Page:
Downtown and the Strip District
Although, Downtown (a.k.a. "The Golden Triangle") contains only a hint of what greater Pittsburgh has to offer, its handsome contemporary skyline and regal command over the confluence of the Ohio, Allegheny, and Monongahela rivers imbues it with a stately countenance. Begin exploring at landscaped Point State Park, where Forts Duquesne (pronounced doo-kane) and Pitt once guarded the settlement. Today, the Fort Pitt Museum houses exhibits on the city's early history.
The Golden Triangle comprises Pittsburgh's thriving business district, but aside from the eclectic architecture and the live bands entertaining lunchtime brown baggers at Market Square (at Forbes Ave. and Market St.), there are few major attractions here. The square, however, lies in the shadows of Pittsburgh's most remarked-upon building, PPG Place (at Stanwix St. and 4th Ave.), a neo-Gothic monolith designed by openly gay architectural icon Philip Johnson. Liberty Avenue runs northeast from near here and has several of the city's most popular gay bars; with parallel Penn Avenue they're the spines of a 14-block Cultural District (a.k.a. "The Penn/Liberty District") of theaters and performance halls housing the Pittsburgh Symphony Orchestra, the Pittsburgh Ballet, the Pittsburgh Opera, and other well-regarded theater companies.
Penn Avenue leads northeast to a historic warehouse district, The Strip, that's now a clutch of nightclubs, hip restaurants, art galleries, and offbeat shops; many businesses here have an artsy and fairly gay following. Adjacent is Down by the Riverside Boardwalk, a massive complex with a marina, restaurants, and a floating boardwalk, and the John Heinz Pittsburgh Regional History Center, a fantastic museum that chronicles the city's history with imaginative exhibits and memorabilia.
The North Side lies just across the Allegheny River from downtown and is home to PNC Park, home of the baseball's Pirates; Heinz Field, home of football's Steelers; and a slew of intriguing arts and cultural attractions. The Andy Warhol Museum celebrates the life of the late Pop Art icon, who grew up in nearby Oakland. Created inside an eight-story 1911 steel supply warehouse, the museum contains 8,000 works and is an outstanding, engaging, and often very funny museum, laid out with abundant commentary on Warhol's life (and his homosexuality).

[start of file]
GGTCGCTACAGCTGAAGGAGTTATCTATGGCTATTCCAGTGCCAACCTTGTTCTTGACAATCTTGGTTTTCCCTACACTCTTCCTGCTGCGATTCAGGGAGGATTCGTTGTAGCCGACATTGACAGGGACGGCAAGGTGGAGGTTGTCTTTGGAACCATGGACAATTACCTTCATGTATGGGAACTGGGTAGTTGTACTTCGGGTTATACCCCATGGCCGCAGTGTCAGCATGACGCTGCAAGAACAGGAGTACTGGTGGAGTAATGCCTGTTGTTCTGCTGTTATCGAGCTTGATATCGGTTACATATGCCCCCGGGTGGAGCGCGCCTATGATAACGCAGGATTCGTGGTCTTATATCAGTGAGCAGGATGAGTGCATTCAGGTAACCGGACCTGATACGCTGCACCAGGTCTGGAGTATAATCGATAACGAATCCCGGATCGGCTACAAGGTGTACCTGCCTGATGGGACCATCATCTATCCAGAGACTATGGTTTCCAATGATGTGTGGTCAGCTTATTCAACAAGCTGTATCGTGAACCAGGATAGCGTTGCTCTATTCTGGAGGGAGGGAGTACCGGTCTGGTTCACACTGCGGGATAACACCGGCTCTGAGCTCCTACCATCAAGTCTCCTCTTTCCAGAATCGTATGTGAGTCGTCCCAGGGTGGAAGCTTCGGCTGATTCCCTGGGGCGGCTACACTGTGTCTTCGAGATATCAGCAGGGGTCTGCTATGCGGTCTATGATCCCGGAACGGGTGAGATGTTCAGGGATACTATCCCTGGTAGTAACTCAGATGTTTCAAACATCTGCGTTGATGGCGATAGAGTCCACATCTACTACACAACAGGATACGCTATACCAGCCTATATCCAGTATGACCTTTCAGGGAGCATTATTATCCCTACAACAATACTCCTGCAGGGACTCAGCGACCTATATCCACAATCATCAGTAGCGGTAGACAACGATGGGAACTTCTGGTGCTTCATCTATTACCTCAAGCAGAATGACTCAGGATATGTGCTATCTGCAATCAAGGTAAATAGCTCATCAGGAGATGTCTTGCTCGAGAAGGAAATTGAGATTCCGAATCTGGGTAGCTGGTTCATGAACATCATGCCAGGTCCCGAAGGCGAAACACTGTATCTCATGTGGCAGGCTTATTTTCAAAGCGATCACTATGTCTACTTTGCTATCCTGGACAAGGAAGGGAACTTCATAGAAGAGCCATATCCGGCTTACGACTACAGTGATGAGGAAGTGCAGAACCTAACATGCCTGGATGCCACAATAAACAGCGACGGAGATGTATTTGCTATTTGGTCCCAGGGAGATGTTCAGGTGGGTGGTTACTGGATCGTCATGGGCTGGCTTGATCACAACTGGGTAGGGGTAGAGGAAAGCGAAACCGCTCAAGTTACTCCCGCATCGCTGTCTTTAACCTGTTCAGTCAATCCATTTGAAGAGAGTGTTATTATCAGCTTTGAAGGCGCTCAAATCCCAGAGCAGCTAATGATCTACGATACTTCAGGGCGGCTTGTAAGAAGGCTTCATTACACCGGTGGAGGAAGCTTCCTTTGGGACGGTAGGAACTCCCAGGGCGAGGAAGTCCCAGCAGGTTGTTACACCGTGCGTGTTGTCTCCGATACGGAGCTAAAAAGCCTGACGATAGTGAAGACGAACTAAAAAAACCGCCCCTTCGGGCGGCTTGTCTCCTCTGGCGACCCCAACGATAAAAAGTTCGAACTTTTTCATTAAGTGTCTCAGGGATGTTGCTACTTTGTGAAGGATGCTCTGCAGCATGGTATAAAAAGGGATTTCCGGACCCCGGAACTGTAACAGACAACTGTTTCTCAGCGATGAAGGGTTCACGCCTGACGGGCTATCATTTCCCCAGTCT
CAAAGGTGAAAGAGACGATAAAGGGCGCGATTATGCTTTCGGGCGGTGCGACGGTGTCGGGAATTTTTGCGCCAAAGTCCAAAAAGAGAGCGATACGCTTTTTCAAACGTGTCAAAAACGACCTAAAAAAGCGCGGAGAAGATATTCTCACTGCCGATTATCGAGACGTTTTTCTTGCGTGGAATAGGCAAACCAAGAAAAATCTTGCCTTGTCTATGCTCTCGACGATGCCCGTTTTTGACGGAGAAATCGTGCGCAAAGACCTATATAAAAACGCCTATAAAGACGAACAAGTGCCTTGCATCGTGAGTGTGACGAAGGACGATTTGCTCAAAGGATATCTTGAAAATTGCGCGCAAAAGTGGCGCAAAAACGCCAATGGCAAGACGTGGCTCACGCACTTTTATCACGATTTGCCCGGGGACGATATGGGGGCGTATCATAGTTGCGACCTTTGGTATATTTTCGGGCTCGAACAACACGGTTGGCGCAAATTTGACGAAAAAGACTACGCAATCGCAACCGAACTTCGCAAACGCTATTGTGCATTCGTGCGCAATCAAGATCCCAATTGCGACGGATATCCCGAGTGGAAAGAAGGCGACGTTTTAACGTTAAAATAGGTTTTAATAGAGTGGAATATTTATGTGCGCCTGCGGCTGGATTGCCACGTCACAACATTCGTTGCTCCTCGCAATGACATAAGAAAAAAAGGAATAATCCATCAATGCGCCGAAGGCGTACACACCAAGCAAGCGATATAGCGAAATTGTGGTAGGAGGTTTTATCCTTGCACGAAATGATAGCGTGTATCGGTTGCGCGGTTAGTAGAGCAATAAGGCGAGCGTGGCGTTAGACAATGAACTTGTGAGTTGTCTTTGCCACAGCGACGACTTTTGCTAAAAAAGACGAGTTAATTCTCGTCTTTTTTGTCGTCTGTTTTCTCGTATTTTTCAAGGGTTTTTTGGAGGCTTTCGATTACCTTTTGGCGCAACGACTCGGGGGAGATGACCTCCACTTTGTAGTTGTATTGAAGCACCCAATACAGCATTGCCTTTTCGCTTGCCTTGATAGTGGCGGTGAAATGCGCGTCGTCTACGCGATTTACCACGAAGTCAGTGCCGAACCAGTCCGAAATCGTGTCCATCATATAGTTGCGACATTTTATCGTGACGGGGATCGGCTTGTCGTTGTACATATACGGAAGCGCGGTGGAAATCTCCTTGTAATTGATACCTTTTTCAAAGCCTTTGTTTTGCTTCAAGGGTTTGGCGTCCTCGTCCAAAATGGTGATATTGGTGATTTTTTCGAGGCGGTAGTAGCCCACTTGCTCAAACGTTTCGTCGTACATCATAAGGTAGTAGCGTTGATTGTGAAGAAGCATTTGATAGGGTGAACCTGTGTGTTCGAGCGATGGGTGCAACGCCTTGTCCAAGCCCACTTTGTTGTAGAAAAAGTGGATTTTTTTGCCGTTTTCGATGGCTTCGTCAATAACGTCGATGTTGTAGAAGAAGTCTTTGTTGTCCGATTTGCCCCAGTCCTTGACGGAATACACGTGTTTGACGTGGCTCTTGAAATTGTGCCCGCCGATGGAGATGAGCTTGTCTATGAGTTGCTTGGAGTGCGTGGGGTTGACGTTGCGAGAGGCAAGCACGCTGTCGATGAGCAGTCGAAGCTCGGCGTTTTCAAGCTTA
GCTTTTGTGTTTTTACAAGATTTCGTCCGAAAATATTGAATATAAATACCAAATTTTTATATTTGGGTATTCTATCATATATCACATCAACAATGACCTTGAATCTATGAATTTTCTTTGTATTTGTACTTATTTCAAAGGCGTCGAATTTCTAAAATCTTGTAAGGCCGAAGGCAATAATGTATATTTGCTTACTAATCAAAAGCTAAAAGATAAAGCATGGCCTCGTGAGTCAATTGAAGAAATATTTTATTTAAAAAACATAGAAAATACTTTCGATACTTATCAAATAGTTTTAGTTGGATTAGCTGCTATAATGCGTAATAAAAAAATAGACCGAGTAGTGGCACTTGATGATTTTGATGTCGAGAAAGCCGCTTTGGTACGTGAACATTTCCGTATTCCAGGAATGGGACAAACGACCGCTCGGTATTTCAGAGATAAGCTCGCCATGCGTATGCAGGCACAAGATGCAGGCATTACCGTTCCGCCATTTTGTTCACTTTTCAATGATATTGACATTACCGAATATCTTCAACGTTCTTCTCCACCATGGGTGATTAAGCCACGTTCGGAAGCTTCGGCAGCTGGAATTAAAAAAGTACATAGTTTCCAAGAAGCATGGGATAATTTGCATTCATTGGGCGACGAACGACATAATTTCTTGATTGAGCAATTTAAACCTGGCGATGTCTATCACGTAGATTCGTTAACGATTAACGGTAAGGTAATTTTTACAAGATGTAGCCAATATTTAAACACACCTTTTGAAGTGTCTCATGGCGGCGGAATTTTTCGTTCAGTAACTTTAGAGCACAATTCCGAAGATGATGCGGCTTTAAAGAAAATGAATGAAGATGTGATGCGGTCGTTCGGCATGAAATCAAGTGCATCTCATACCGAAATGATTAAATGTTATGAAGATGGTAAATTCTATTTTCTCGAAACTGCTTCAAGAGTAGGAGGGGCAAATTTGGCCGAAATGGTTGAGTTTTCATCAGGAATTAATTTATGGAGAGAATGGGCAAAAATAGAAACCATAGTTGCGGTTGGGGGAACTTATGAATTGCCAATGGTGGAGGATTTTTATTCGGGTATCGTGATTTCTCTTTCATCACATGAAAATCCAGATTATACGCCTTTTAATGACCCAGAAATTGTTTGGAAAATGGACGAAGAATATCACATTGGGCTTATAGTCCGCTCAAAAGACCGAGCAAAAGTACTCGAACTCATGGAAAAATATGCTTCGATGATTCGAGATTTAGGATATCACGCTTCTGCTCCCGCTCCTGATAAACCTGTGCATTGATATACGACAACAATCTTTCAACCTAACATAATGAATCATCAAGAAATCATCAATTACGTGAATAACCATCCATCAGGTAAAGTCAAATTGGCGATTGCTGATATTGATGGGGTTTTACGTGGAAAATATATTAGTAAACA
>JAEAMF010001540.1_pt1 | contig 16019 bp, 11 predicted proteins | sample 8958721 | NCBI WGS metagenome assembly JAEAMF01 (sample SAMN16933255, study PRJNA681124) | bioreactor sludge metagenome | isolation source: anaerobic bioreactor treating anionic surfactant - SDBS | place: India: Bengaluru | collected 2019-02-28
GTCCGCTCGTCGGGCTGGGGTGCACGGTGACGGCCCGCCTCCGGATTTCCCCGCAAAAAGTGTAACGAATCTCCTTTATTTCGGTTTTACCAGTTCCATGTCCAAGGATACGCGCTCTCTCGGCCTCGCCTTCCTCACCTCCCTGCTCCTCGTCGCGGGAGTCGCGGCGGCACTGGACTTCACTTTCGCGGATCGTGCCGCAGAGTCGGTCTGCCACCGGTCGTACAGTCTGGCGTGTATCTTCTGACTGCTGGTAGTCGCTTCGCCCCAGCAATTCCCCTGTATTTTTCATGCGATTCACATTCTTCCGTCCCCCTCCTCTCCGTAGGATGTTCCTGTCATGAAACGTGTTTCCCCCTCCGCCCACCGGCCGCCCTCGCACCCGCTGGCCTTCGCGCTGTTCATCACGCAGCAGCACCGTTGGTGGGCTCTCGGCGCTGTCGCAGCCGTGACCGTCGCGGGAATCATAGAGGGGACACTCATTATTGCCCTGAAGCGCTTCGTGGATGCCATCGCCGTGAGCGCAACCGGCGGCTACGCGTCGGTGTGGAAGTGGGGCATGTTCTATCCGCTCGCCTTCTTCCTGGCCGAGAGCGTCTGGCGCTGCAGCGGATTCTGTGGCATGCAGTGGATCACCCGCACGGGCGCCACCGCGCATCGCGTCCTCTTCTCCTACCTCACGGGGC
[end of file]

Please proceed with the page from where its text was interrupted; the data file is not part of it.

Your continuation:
Within walking distance are the kid-friendly Carnegie Science Center; the http://www.aviary.org/National Aviary, with its numerous bird-life habitats that allow up-close looks at species from around the world; and the Mattress Factory Art Museum, known for its provocative larger-than-life installations created by visiting artists in residence. The Mattress Factory is also home to a great little eatery and coffeehouse, the Box Spring Cafe. It's located in the historic Mexican War Streets neighborhood, a 27-acre area whose narrow streets are lined with beautifully restored town houses, mostly from the 1840s and '50s. You'll detect a handful of rainbow flags in this diverse district.
South Side and Mt. Washington
South of downtown, across the Monongahela, the city rises sharply above the river toward Mt. Washington, a workaday neighborhood whose commercial drag, Grandview Avenue, hugs the ridgeline and offers spectacular views downtown. Ride up the slope via the Monongahela Incline, by Station Square, which leads to a viewing platform and a small museum. You can combine your ride on the incline with a visit to Station Square, a redbrick complex, formerly a freight yard, that houses quirky stores, a Sheraton Hotel, and some touristy nightclubs and restaurants.